A Co Limerick woman, who was attacked and seriously injured by a cow while walking in a field with her three young children, has urged people to donate to the Munster charity air ambulance service that saved her life.
Speaking about the attack, which left her with severe internal bleeding and in recovery for a year, Noelle O’Brien said the incident could have been “a bloodbath” had she not put herself between her children and the animal.
Ms O’Brien’s infant son Paudie, who was four months old at the time, was harnessed to his mother when she was butted and knocked to the ground by the cow.
The mother of three managed to get her one-year-old son Ollie and daughter Andie (3) out of the way of the charging cow and, despite her serious injuries, she eventually fended off the animal by slamming an electric fence wire on its head.
Ms O’Brien is one of five people from the village of Galbally, Limerick, who have been airlifted to hospital by the Irish Community Air Ambulance, since it was established in 2019.
The service runs entirely on donations and costs €1m a year to operate, with an individual mission costing €3,500.
“I roared at my friend and the kids to get in under the wire, because I knew there was something wrong. Then the cow stuck her head down and belted me into the side. I had my four month old in the harness with me,” Ms O’Brien explained.
After being knocked to the ground, Ms O'Brien managed to get up and under the wire of the electric fence.
Luckily, everyone else was uninjured.
“My damage was all along my side, because I turned to protect my four month old. It's a pure miracle there wasn't a scratch on Paudie."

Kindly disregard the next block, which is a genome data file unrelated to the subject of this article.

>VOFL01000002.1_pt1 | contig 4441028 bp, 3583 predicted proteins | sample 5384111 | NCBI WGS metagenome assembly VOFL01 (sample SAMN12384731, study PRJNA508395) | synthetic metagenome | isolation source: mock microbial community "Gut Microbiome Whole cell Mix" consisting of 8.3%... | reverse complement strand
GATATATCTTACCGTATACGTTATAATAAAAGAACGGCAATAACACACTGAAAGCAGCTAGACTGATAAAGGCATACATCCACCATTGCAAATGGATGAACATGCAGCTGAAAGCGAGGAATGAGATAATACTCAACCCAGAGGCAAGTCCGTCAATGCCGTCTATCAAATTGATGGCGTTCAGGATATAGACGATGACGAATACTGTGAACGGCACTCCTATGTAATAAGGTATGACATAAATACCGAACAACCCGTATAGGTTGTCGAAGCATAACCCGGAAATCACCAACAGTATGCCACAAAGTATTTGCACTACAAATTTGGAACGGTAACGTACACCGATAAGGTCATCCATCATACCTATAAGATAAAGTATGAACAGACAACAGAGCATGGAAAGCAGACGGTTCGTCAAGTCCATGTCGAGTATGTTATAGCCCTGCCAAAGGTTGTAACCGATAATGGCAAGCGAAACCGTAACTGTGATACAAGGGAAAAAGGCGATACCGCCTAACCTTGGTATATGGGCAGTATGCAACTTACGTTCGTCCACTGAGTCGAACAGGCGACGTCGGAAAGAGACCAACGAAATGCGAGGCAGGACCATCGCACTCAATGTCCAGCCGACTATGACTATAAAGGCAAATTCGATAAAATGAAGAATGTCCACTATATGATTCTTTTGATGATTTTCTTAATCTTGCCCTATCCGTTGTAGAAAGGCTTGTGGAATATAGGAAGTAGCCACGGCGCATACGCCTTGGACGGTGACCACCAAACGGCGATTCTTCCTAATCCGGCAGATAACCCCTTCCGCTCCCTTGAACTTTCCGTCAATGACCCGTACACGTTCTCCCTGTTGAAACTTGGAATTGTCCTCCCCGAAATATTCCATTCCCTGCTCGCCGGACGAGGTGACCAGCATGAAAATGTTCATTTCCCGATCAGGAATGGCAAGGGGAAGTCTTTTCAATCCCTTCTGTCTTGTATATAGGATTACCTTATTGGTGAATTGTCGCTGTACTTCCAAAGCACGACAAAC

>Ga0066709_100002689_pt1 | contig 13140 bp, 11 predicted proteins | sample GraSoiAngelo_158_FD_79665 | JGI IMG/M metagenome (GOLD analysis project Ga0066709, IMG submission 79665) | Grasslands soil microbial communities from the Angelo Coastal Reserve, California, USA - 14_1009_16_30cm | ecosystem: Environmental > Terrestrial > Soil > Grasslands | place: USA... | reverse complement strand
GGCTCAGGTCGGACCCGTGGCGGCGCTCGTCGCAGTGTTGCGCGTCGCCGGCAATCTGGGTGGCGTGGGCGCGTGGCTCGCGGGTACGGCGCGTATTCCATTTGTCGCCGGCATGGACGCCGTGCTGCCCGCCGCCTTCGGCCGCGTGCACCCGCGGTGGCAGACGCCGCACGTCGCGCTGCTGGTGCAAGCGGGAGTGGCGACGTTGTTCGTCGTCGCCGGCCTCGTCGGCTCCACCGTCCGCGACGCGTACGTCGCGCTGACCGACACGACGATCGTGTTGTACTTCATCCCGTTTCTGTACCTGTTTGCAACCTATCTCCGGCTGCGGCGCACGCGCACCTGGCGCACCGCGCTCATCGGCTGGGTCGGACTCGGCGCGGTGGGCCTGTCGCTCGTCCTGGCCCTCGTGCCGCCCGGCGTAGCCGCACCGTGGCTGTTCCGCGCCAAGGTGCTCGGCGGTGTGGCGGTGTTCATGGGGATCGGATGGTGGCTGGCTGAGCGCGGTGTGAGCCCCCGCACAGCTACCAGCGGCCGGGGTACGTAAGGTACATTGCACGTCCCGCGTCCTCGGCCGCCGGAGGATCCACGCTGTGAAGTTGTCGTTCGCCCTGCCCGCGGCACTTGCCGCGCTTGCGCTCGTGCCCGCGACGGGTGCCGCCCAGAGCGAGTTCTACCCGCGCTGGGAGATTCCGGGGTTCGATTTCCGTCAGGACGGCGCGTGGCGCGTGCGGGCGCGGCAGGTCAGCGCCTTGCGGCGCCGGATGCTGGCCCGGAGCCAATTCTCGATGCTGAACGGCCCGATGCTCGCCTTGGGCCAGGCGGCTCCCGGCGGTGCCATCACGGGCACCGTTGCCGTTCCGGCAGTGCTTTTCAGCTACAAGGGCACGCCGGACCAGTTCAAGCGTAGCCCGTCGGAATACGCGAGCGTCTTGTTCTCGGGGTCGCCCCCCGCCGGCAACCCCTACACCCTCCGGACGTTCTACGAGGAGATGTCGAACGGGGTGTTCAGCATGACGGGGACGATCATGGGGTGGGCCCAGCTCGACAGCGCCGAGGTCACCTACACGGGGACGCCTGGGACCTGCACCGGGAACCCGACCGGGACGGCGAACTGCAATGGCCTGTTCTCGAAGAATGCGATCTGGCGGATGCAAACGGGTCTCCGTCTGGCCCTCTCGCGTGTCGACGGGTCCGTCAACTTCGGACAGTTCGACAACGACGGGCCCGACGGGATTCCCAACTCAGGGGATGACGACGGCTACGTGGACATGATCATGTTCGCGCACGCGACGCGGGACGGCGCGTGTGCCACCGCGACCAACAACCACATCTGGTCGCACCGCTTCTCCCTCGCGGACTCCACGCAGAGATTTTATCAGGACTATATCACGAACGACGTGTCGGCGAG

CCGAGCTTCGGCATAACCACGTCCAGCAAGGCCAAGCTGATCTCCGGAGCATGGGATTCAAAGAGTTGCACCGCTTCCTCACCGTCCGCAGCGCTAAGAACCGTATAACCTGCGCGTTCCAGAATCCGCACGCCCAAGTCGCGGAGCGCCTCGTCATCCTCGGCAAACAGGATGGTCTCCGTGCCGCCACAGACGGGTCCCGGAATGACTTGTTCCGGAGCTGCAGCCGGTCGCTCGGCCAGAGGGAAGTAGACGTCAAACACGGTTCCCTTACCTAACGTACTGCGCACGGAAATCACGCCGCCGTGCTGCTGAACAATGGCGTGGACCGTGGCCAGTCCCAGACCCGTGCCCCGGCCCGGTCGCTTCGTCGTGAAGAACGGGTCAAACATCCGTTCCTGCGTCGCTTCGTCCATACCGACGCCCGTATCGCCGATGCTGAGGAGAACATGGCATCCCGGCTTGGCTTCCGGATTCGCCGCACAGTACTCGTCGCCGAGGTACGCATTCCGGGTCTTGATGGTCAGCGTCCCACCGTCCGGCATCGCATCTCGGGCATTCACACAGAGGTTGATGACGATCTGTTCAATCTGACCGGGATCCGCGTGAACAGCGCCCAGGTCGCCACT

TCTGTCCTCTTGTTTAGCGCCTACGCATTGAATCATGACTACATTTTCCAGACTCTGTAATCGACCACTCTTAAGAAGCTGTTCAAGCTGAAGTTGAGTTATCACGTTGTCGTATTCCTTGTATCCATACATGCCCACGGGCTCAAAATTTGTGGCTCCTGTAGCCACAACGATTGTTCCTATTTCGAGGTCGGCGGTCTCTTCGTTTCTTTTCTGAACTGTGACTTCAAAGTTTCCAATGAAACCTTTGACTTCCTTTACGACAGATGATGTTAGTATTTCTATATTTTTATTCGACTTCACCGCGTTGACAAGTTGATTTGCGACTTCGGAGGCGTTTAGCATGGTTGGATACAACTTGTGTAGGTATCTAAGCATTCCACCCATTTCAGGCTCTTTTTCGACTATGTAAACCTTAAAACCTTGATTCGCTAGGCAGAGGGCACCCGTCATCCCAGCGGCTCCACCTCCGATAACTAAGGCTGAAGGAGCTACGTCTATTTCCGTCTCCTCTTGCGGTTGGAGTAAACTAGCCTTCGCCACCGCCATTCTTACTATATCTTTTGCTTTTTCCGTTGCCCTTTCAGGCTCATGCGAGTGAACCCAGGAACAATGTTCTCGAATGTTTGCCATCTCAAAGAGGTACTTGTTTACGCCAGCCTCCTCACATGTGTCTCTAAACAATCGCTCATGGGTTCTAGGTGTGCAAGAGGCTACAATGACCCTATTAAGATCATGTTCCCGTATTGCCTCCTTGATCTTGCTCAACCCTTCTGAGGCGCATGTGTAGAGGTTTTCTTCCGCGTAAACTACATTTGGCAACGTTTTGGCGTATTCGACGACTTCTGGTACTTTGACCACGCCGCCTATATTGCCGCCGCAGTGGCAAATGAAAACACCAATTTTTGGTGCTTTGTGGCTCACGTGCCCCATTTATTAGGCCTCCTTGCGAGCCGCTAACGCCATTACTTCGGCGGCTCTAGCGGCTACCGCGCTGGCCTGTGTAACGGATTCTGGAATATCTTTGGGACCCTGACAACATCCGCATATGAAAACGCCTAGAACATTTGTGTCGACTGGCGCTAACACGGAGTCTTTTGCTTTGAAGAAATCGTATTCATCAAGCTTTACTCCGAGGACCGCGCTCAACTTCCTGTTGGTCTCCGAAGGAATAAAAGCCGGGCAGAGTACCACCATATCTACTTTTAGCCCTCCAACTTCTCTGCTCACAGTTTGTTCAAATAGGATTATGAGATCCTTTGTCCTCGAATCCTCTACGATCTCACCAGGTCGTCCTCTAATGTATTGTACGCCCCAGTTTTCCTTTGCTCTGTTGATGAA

Ms O’Brien sustained six broken ribs, a lacerated liver, and internal bleeding, which required life-saving surgery at the Mercy Hospital, Cork.
Back on her feet, she and her local community have planned a series of fundraising events in the village throughout this bank holiday weekend, with all proceeds going to the air ambulance.
Another local mother, Virginie Muller-Feuga, watched in horror as her two-year-old son Sean was airlifted in the Irish Community Air Ambulance to hospital after he accidentally scalded himself with hot liquid on July 2 this year. He poured a cup of tea on himself, with the ambulance deciding to airlift him as the case was time-critical.
“As soon as they came, they brought a sense of organisation and calm, because we were running around like headless chickens and they organised everyone and were really professional,” Ms Muller-Feuga said.
The two women said the charity chopper service was vital and appealed to the public to keep it going by donating online or visiting Galbally this weekend.
The air ambulance, which is based in Rathcool, north west Cork, was last week tasked to 21 emergency incidents, including five alone last Saturday.
The air ambulance has responded to more than 1,000 incidents since it was established in July 2019.
Donations to the service can be made here